Stadium Visit

Delegates at the construction site of the Moses Mabhida Stadium


Mark Skelton


Raphael Mabenga


Tim Terr Harr


Kieren Brown

Kieren Brown, Chairperson of the CESA Young Professionals Forum and Andries van Wageningen, CESA’s Young Engineer of the Year for 2008 gave presentations on the role of the YPF and encouraged other countries in Africa to form their own young professional forums in order to develop the continent’s future leaders.


Andries van Wageningen


Ibikunle Ogunbayo

Ibikunle Ogunbayo from Kao Consultants in Lagos presented a paper on Environmental Sustainability and the challenges that consulting engineers face.  He stated that engineers need to retrain and acquire the skills needed to operate in this new environment. He said that awareness is key and that although there may be an initial cost penalty there would be long term benefits.


Trip to view Durban Harbour widening project


Morton du Preez; Mark Skelton; Zulch Lotter; Peter Morrow; Phil Hasluck


Bob Izett; Melody Izett; Arthur Taute; Naomi du Plessis; Gerhard du Plessis; Roelof van Tonder; Malani Padayachee-Saman; Zulch Lotter; Jan Mosbech Kieler; Egon Wortman


Standing L-R
Harry Mohloare; Neil Van de Merwe; Ian Young; Graham Isaac; Khaya Ntshangase; Naren Bhojaram

Seated L-R
Dr Abdulmohamed Alaktiwi; Abdulhamed Abou Abdalla; Gerhard Verwey





Mayen Adetiba is pictured with outgoing GAMA President Exaud Mushi and John Boyd, President of the International Federation of Consulting Engineers (FIDIC) to which GAMA belongs.

The GAMA conference ended on a high note with the first female Chairperson of GAMA being elected to office at the AGM. Mayen Adetiba from the Association of Consulting Engineers Nigeria was elected as Chairperson of GAMA for a 2 year term, she will be ably assisted by Arthur Taute, the newly elected Deputy Chairperson from South Africa. Adetiba states, “In the context of infrastructure development some of the key issues that I will be focusing on in the coming year will be capacity building; the promotion of gender equality; and eradication of corruption on the African continent”.



Newly elected GAMA Executive Committee
Front L to R: George Sitali (Zambia), Mayen Adetiba, Chairperson (Nigeria), Arthur Taute, Deputy Chairperson (South Africa)
Back L to R:  Nabil Chater (Tunisia), Mwesigwa Kamulali (Tanzania), Ashraf Zaki (Sudan), Robert Izzett (Botswana)




YPF Logo

As part of her presentation given at the recent Group of African Member Associations (GAMA) Conference held in Durban, Chairperson of the YPF, Kieren Brown proudly presented delegates with the newly designed YPF logo.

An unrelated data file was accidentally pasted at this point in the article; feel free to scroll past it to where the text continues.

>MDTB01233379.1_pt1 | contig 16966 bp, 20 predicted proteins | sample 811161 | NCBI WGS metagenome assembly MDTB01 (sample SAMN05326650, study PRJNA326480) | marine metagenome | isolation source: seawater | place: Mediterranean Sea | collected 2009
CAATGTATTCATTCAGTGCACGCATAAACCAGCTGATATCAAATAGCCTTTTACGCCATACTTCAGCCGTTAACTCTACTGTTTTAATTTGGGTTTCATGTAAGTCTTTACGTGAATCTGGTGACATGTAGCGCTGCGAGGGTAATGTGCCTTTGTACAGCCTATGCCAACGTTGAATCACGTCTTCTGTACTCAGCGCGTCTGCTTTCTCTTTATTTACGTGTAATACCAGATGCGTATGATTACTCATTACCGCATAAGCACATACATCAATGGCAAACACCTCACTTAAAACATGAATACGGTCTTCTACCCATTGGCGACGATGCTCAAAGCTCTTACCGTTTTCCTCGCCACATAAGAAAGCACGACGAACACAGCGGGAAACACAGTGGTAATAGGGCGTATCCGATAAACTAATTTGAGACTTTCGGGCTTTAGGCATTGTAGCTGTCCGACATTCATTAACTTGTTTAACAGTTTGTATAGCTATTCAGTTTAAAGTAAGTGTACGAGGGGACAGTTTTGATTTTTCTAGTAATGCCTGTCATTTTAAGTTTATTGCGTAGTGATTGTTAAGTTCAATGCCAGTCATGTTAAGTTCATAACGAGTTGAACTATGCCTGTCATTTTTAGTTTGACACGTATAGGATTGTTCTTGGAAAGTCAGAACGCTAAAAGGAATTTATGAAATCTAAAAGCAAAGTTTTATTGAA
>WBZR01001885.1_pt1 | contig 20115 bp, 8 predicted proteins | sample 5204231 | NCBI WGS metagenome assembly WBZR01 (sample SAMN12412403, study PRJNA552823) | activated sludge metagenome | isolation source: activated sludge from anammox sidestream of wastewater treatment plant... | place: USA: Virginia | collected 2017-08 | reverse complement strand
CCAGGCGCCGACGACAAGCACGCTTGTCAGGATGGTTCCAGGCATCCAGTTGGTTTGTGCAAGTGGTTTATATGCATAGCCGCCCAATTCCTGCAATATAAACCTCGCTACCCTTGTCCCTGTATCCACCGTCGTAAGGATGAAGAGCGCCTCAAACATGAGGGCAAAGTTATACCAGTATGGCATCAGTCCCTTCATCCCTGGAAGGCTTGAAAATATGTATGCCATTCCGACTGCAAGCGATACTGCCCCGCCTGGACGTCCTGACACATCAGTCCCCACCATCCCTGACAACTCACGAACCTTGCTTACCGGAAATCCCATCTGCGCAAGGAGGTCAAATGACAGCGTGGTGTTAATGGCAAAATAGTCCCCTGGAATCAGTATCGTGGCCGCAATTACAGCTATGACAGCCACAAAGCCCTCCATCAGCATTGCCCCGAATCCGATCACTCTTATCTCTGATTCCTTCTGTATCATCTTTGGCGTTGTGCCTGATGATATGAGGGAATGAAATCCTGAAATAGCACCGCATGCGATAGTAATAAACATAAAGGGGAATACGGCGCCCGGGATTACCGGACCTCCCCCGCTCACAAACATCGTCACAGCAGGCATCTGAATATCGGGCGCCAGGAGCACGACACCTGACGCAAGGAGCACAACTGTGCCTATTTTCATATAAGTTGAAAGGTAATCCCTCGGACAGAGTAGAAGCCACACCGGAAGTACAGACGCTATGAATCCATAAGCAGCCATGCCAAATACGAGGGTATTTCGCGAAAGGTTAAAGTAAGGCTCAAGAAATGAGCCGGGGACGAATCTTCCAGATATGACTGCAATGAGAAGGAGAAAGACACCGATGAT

Young Professionals from CESA member firms were invited to participate in a competition to redesign the YPF logo in keeping with CESA’s rebranding process.  54 designs submitted by Young Professionals from 11 different companies were received.  The YPF’s National Committee members, as well as Godfrey Ramalisa and Kuvashnee Govender from CESA’s Directorate participated in the voting process.

Kieren Brown enthused, “It was a very difficult competition to judge since the quality of the entries was outstanding.”  The winning design comes from Terence Thumbaya, who is a Civil Engineer specialising in the water sector working for CBI Consulting Engineers in Durban.




Felix Fongoqa, President of CESA is currently in the process of visiting all of the Organisation’s nationwide branches to present his message for the year.


Hans Hartung; Felix Fongoqa; Graham Pirie


Sahil Patel; Hans Hartung; Melanie Kemp; Felix Fongoqa; Graham Pirie; Andries van Wageningen





CESA welcomes Wally Mayne who joined the Organisation as Contractual Affairs Manager on the 1 December 2008.  Wally matriculated from Michaelhouse and holds an MSc in Civil Engineering and an MBA, both from the University of Witwatersrand. 

Wally has an extensive background in local government and prior to joining CESA held the post of Chief Executive Officer of the Water Institute of Southern Africa (WISA) for a period of 3 years until his contract came to an end and he started to look for fresh opportunities.

As Contractual Affairs Manager for CESA, Wally is responsible for the Contractual Affairs section of the directorate and is tasked with all contractual matters as well as existing and new legislation affecting the industry.  He is responsible for legal matters affecting CESA as well as risk management and insurance issues; disciplinary matters (CESA Code of Conduct); and procurement legislation.